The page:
Chasing the Wind

Robert Rhodes

Yesterday, I had breakfast with an ancient friend. I was driving on the interstate when I noticed him, moss-bearded and limping alongside a colonnade of evergreens. I stomped the brake pedal, pulling onto the shoulder, and lowered the passenger window as I backed up. His brow furrowed, and he shied away until I turned down the radio and called his name. He stooped to look inside, and after a moment, his eyes gleamed with recognition.

“Get in,” I said. “Please? Are you hungry?”

He watched a handful of cars roar by and, with a sigh I could hear in the sudden vacuum, shrugged and climbed inside. The car filled with a scent of ancient leather, sweat, and rosemary baked in the sun. I readjusted the volume on the radio and tuned it to the upper 80s FM, stopping when I heard a bright humming of violins. He folded his hands in his lap and nodded, and I watched the mirror for a chance to leave.

The Waffle House at the next exit was busy but not crowded. Beneath the din of china and cutlery, the jukebox reverberated with Blue Miller’s “I’m Cookin’.” We found a booth in the back corner, and I ordered orange juice and coffee. When our waitress left, her head-scarf leaking wavelets of plutonium-blonde hair, he leaned forward and whispered, “I tell you, Robert, as long as I live, I will never stop wondering at the energy our race expends on changing its natural coloration.”

I laughed, but discreetly, since we hadn’t been served yet. “I have a question for you,” I said. “Well actually, I have quite a few, but here’s an easy one to start. Who’s the most beautiful woman you’ve ever seen?”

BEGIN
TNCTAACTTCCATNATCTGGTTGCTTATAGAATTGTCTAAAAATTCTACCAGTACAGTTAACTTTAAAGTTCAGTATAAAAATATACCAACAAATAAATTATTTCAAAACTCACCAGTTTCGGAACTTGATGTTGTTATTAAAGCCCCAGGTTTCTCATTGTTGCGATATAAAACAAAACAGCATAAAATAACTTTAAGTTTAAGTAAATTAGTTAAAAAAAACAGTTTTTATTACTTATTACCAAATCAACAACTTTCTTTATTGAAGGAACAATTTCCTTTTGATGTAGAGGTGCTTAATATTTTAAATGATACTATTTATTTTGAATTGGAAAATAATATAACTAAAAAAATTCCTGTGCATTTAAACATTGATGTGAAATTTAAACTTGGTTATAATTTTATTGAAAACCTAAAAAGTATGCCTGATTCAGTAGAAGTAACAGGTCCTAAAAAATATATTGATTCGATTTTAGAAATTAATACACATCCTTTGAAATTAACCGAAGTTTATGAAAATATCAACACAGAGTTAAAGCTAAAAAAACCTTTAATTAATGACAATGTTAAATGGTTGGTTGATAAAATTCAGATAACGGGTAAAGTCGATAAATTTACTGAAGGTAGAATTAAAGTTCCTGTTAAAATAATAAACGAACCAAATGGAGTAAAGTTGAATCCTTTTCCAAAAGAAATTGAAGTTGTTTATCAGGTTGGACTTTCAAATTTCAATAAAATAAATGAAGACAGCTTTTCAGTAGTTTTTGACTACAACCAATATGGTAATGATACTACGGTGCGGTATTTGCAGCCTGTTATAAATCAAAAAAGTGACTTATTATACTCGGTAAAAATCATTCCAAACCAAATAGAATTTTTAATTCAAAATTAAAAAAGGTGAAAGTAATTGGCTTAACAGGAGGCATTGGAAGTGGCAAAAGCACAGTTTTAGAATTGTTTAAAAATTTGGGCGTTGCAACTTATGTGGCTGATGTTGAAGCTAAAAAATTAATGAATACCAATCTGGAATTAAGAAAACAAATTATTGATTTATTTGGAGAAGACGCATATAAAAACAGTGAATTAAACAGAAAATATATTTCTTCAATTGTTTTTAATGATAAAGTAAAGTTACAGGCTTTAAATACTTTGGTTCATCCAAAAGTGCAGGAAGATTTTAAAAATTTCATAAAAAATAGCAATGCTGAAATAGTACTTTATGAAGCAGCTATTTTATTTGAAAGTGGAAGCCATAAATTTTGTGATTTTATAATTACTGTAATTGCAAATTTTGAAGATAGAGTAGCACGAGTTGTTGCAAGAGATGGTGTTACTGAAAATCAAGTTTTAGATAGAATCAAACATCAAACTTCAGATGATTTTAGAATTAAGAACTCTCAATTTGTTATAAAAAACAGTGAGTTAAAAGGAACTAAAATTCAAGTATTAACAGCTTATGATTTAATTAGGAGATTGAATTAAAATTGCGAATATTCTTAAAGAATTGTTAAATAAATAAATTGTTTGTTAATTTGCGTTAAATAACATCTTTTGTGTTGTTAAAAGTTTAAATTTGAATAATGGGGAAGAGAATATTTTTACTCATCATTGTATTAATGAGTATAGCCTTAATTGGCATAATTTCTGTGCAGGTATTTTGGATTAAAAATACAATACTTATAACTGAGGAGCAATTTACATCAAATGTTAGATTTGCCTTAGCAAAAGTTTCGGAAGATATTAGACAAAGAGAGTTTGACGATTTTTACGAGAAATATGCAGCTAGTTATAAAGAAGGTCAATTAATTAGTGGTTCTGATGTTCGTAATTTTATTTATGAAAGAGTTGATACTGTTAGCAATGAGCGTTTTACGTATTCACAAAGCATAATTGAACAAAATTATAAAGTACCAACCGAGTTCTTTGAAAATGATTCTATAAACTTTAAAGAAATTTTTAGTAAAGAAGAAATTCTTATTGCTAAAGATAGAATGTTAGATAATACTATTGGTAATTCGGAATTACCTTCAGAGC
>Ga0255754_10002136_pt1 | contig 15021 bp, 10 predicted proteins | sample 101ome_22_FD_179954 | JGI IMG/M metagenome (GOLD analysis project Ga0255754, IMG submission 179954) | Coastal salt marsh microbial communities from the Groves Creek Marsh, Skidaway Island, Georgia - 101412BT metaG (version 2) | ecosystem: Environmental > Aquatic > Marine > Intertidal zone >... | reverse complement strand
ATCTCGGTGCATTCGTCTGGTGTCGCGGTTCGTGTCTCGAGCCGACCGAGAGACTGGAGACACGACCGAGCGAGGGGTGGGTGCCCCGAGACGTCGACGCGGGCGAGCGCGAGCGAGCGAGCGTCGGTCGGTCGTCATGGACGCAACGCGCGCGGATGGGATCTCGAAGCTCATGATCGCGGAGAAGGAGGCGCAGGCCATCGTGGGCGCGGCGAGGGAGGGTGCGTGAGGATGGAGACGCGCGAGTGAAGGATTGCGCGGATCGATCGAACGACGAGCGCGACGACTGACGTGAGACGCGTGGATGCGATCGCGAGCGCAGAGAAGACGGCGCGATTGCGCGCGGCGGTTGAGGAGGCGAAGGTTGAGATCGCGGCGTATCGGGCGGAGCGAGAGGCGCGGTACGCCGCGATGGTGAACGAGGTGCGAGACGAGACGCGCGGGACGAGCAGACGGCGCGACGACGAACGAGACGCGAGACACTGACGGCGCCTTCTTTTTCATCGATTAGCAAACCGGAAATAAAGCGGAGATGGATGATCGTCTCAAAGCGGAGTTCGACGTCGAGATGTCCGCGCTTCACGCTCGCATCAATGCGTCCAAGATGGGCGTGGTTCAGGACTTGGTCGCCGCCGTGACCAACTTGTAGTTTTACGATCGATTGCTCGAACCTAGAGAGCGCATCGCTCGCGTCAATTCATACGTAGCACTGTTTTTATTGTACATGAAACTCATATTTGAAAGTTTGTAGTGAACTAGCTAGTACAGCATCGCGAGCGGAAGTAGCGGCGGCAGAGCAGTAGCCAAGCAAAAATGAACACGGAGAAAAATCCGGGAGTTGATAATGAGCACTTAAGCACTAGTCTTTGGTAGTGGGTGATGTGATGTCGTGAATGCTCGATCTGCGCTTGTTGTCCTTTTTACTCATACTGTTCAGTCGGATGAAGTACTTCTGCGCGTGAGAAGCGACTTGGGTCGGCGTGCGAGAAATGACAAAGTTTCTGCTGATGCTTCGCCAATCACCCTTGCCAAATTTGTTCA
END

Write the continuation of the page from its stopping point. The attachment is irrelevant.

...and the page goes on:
“Mmmm, and that is one of your easy ones?” He had a wonderful way of looking you in the eye as he spoke; his own were large and shone like polished rosewood. They were, I realized, eyes that had beheld the face of God — eyes that could quickly flood with tears of joy or, more likely, sorrow. “Let me ask you something instead,” he said, “while I think it over.”

I slid a finger along the plastic edge of my menu. “Fair enough.”

“I see you are married now,” he said, with a quirk of his mouth, a deft nod at my wedding band. “So tell me about her.”

“Her name is Elizabeth. We’ll be married two years in August, and I have to thank you. For her and for everything. No, I know I did before, but not properly. So … thank you.”

I had met him almost twelve years before in a deserted subway station, back when I was living up north. I had just finished college; but I couldn’t find or, because of my drinking, keep a decent job, and my student loan bills started arriving. My girlfriend finally had enough of me, and one night, after downing a bottle of Jagermeister, I did too. I remember stalking around the platform, for what seemed like hours, to the cawing of a beggar’s harmonica. At last, there came the dark rumbling, the rush of air, the eye of light, and I stumbled toward the gap. But then his hands struck my shoulders, holding me, and I toppled as the train roared by, with the tunnel spinning around the locus of his face.